I’ve known this transit junction for eight years now—this confusing distribution pool where street cars, buses and subways converge to trade their cargo, passing it on from one to the next. The instant the doors fly open with a hiss, people rush, speed, and zoom toward one another, mingling and interlocking—like unarmed opponents sinking their teeth into each other. Their march is so confident, the multitude forges so recklessly ahead, it’s best to stop and wait until everything has passed, though you have a green light. Were it only this parade of bobbing backpacks and swinging briefcases, were it just this grumpy morning procession, you might be able to keep track, but here, where the commuter traffic feeds into a many-branched delta, you have to be prepared for the unexpected move: a lone wolf’s sudden swerve, obstructive types, or little runners dashing from behind parked cars to sprint across the street.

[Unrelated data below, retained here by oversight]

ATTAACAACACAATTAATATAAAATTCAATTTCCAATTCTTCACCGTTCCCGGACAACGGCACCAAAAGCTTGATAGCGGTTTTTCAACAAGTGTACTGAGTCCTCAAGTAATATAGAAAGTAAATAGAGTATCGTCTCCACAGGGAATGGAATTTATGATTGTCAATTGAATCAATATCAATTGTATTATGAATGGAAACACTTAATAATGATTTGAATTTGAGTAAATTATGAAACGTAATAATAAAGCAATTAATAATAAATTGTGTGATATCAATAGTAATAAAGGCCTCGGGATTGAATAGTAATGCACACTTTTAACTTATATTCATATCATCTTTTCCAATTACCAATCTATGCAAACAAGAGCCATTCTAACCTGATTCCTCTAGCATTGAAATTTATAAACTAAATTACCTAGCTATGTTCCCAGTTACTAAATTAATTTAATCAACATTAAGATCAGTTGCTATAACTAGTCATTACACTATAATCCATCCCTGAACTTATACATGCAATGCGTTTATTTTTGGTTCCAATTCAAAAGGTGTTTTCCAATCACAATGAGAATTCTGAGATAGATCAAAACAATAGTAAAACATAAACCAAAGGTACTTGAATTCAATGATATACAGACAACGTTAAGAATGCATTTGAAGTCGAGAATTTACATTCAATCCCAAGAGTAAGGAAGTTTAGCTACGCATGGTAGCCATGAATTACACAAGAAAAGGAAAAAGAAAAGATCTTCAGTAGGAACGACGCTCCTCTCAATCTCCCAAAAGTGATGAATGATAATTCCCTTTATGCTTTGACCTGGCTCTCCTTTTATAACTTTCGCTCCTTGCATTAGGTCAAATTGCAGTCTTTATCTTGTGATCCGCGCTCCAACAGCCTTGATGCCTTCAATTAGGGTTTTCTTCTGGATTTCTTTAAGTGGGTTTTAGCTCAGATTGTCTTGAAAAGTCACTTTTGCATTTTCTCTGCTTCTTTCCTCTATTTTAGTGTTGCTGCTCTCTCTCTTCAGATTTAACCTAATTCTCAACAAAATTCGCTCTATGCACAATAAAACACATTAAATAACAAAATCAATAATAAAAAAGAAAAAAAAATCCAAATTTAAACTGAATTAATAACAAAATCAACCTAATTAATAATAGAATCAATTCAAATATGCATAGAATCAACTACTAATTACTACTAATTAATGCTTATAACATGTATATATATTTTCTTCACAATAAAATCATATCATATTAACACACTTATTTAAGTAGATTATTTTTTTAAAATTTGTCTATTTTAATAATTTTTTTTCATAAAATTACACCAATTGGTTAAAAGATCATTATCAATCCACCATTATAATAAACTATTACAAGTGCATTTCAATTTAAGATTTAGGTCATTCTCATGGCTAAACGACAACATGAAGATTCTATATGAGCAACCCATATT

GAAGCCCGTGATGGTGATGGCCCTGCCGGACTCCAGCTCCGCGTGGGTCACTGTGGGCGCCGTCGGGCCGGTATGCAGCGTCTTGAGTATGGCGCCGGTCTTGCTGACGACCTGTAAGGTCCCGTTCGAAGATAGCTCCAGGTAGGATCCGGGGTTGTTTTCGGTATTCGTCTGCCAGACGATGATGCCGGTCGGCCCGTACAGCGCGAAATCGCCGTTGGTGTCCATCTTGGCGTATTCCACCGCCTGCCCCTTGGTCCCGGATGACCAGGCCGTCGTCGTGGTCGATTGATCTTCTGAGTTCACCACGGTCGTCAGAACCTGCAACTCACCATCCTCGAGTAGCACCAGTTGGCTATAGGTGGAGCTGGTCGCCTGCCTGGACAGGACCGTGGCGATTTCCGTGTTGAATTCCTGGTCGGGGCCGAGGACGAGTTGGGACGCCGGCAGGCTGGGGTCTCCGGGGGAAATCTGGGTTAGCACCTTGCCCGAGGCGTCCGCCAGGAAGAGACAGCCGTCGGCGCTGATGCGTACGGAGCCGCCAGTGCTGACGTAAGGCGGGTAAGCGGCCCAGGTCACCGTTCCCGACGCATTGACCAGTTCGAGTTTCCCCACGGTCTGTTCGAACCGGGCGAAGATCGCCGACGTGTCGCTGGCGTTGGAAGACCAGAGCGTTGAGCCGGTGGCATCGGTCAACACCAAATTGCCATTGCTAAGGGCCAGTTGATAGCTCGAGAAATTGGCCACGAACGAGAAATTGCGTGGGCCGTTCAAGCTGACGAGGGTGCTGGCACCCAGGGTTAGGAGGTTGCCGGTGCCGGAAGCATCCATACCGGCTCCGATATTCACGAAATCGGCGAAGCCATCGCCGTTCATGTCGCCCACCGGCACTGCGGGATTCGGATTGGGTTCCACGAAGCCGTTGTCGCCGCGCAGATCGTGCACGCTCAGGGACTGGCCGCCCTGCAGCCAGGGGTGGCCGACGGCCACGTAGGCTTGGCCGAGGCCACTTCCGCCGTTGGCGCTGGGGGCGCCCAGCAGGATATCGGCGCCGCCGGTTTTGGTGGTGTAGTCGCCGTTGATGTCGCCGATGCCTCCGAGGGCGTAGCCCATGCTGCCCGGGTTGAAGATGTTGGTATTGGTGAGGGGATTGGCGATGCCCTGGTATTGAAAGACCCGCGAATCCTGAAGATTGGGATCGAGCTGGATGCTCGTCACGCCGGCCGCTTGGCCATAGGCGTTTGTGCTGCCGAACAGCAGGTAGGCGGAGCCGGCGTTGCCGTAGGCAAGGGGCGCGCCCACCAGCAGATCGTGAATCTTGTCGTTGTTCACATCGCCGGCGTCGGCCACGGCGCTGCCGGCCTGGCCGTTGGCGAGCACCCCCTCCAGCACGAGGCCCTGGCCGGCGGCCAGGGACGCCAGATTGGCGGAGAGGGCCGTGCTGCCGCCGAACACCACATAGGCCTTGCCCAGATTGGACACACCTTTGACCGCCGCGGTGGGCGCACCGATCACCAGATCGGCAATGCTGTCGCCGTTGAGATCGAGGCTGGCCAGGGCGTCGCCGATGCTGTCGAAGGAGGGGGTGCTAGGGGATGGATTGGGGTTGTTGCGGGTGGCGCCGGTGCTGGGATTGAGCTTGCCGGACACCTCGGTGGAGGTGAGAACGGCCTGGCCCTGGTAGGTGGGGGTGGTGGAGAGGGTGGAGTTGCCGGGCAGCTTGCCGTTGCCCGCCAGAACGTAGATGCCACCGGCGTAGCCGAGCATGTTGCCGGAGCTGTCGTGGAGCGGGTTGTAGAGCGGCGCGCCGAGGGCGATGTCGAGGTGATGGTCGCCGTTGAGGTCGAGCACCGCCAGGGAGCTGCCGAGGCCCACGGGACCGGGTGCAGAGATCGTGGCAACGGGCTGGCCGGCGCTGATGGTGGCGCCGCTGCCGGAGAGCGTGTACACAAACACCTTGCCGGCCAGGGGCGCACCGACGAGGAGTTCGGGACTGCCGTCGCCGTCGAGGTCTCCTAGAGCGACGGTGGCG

I knew all that. After all, for eight years I was one of them myself, carried along by their impatient stream from the subway to the bus that stopped in front of my school; I’d taken part in their recklessness long enough.